Originally inhabited by the Arawak people, the Spanish were the first Europeans to get to the islands, and enslaved most of the Arawak as their labour forces, sometimes forcibly relocating survivors to other colonies where workers were needed. After The Eighty Years' War and the Netherlands achieved independence from Spain in 1634, Dutch colonists started to occupy the island, and the Dutch West India Company founded the capital of Willemstad on the banks of an inlet called the Schottegat. The natural harbour of Willemstad proved to be an good place for a trading post, and commerce, shipping and piracy became Curacao's most important economic activities. It also acted as a center for the Atlantic slave trade in 1662, with slavers often bringing slaves here from Africa for sale elsewhere in the Caribbean as well as for sale in South America. The island switched between British, Dutch and French control in the 18th and 19th centuries, but the Dutch got back permanent control of the territory in 1815 after the end of The Napoleonic Wars.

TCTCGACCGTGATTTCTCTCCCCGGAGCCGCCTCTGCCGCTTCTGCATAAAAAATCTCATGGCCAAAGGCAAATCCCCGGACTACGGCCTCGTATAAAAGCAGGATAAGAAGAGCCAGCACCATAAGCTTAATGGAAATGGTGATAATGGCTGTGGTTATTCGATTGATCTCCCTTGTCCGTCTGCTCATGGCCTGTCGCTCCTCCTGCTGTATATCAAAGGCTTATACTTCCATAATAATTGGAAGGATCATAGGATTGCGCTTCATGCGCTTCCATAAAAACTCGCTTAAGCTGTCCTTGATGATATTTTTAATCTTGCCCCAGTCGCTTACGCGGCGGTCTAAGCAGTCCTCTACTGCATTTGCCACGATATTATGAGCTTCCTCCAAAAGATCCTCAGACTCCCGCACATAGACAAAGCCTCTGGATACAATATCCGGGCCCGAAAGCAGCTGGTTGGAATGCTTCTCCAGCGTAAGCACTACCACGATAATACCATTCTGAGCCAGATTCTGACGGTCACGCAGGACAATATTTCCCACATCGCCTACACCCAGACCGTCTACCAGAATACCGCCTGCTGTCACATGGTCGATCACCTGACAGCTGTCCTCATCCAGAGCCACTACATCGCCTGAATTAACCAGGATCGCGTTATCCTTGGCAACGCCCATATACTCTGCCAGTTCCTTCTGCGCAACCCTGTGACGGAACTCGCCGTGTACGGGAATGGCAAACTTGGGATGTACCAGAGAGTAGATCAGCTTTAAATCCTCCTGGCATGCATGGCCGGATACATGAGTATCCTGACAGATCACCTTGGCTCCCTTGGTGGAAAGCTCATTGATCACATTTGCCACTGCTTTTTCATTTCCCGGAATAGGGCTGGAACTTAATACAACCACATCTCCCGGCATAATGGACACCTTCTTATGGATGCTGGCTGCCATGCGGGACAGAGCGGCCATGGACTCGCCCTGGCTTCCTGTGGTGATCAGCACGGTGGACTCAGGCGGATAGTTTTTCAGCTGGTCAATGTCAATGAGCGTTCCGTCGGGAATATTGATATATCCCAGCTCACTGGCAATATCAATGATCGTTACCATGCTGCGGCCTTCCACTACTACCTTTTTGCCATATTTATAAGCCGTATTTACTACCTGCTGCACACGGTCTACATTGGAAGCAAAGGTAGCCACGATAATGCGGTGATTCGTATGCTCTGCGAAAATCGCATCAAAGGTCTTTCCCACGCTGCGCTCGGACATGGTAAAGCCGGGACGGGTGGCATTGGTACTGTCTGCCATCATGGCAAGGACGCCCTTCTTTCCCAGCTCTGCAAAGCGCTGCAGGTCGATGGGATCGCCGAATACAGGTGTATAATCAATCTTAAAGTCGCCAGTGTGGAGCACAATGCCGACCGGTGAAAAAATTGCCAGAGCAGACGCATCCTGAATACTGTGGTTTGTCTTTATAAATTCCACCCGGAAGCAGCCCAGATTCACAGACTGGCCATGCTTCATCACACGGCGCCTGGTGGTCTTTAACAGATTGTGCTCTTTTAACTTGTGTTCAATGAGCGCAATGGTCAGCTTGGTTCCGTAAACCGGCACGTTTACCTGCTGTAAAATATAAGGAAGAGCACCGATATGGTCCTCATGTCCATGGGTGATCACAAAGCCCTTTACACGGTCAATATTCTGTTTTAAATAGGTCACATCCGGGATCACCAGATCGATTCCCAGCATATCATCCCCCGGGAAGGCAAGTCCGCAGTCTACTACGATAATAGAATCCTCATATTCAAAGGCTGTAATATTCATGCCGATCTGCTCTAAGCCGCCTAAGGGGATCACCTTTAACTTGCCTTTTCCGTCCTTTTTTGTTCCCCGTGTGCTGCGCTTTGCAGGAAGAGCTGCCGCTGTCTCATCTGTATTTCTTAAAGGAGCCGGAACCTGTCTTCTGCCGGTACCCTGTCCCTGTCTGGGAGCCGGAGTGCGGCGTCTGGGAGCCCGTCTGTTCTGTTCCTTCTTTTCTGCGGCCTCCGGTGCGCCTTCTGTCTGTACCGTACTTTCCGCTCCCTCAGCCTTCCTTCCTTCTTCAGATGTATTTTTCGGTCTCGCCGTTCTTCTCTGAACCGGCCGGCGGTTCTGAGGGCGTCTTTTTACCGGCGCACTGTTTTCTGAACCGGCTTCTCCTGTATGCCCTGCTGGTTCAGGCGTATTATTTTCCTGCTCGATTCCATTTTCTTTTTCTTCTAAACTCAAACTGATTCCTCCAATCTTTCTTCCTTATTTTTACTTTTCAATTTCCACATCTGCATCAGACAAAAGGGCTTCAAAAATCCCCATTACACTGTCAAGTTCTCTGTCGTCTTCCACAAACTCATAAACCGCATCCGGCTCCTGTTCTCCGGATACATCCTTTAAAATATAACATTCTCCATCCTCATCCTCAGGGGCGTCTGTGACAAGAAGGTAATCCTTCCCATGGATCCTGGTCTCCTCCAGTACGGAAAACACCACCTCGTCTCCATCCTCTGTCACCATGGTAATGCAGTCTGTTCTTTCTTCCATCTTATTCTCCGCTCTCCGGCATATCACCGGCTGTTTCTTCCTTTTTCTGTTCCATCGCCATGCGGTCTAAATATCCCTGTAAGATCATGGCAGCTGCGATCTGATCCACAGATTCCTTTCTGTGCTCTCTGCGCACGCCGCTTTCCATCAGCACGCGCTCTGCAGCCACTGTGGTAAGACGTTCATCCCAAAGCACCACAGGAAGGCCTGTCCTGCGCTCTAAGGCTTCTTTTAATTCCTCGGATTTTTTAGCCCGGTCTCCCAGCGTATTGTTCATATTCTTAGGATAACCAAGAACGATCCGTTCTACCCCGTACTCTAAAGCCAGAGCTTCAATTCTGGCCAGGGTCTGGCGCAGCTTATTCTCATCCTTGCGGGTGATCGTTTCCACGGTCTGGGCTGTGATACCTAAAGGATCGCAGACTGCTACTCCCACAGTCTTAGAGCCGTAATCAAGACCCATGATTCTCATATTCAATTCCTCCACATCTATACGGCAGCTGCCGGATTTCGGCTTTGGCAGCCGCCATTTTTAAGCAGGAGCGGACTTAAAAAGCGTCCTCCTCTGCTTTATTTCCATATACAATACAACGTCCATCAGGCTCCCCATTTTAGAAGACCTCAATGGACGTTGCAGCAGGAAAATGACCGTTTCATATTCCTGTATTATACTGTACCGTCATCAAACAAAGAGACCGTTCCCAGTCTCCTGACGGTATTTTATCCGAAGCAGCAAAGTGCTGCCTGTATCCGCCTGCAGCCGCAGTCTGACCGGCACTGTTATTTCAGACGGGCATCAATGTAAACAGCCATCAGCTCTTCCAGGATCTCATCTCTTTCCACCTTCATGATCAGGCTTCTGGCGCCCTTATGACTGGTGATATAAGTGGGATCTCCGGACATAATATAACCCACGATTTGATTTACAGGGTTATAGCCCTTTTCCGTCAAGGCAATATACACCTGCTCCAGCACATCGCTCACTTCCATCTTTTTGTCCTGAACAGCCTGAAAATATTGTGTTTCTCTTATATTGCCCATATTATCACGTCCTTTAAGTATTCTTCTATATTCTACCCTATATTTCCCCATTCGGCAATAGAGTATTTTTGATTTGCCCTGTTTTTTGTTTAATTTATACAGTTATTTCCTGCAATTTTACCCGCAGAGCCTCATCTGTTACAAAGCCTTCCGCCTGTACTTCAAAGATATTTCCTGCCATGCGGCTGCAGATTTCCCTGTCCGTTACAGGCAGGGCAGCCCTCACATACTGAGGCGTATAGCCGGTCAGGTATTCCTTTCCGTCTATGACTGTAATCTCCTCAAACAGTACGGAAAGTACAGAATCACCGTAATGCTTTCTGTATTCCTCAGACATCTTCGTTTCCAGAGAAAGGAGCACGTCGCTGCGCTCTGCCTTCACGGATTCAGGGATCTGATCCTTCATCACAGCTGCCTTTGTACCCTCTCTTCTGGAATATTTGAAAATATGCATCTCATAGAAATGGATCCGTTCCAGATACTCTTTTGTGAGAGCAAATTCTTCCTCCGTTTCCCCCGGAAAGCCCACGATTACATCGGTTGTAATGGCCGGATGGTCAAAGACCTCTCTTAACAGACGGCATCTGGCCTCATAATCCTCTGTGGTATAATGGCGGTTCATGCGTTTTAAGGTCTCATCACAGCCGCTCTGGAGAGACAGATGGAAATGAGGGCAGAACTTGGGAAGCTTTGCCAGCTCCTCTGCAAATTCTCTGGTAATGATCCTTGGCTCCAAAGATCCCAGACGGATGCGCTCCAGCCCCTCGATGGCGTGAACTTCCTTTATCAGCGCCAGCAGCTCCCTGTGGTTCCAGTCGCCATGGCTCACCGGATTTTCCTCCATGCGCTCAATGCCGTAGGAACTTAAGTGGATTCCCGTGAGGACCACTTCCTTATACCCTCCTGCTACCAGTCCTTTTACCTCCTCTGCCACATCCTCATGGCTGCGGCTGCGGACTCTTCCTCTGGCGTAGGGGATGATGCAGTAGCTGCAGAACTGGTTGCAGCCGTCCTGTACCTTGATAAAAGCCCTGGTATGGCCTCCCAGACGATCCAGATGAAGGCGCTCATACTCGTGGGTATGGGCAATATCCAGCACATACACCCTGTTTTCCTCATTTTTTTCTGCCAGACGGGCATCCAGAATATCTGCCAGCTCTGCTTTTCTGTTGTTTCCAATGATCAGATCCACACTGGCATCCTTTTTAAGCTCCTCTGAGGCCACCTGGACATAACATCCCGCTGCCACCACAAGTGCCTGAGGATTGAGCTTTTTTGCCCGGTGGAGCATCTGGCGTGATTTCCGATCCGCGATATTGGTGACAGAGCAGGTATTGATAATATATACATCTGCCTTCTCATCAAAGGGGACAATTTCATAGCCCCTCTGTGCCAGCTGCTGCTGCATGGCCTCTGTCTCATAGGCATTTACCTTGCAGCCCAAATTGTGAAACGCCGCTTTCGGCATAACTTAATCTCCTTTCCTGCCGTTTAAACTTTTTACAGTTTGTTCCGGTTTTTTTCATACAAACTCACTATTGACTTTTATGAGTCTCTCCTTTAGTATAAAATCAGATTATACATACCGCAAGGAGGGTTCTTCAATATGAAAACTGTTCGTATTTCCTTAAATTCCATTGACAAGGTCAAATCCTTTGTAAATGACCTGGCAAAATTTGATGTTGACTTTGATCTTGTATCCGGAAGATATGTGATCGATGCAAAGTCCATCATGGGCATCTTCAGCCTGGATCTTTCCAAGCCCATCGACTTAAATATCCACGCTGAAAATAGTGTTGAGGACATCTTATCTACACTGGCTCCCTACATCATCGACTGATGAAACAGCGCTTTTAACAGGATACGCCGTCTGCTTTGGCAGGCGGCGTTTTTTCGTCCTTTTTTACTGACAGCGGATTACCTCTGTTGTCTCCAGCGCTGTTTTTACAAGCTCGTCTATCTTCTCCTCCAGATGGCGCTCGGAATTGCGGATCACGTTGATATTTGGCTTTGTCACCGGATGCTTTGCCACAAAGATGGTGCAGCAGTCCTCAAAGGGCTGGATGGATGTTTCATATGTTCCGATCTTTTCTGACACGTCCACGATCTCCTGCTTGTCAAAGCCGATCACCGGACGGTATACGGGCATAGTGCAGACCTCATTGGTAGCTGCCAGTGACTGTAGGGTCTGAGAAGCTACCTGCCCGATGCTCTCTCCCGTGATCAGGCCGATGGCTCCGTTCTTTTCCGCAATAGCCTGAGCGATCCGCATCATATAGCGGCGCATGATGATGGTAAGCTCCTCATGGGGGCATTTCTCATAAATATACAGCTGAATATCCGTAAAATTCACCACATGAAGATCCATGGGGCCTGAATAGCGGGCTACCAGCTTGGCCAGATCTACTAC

The island is noted for it's colonial architecture, with many of their buildings being a mix of Dutch and Spanish styles, and the capital, Willemstad, being designated as a UNESCO World Heritage Site due to it's wide range of historic buildings. Landhouses and West African style kas di pal'i maishi (former slave dwellings) are also scattered all over the island, with some being restored and able to be visited. The culture of the island also has a noticeable Jewish influence, due to Sephardic Jews with ancestors from the Iberian Peninsula settling there with the Dutch, having the oldest active Jewish congregation in the Americas dating to 1651 and having the oldest synagogue of the Americas in continuous use, the Curacao synagogue, which was completed in 1732.
Curacao in fiction:
- Narcos: Episode 6 of Season 3 has DEA Agent Javier Peña and Wilhemsted police apprehend a banker of the Cali Cartel in Curacao. This is notably the first appearance of the island in media.
The Curacaoan flag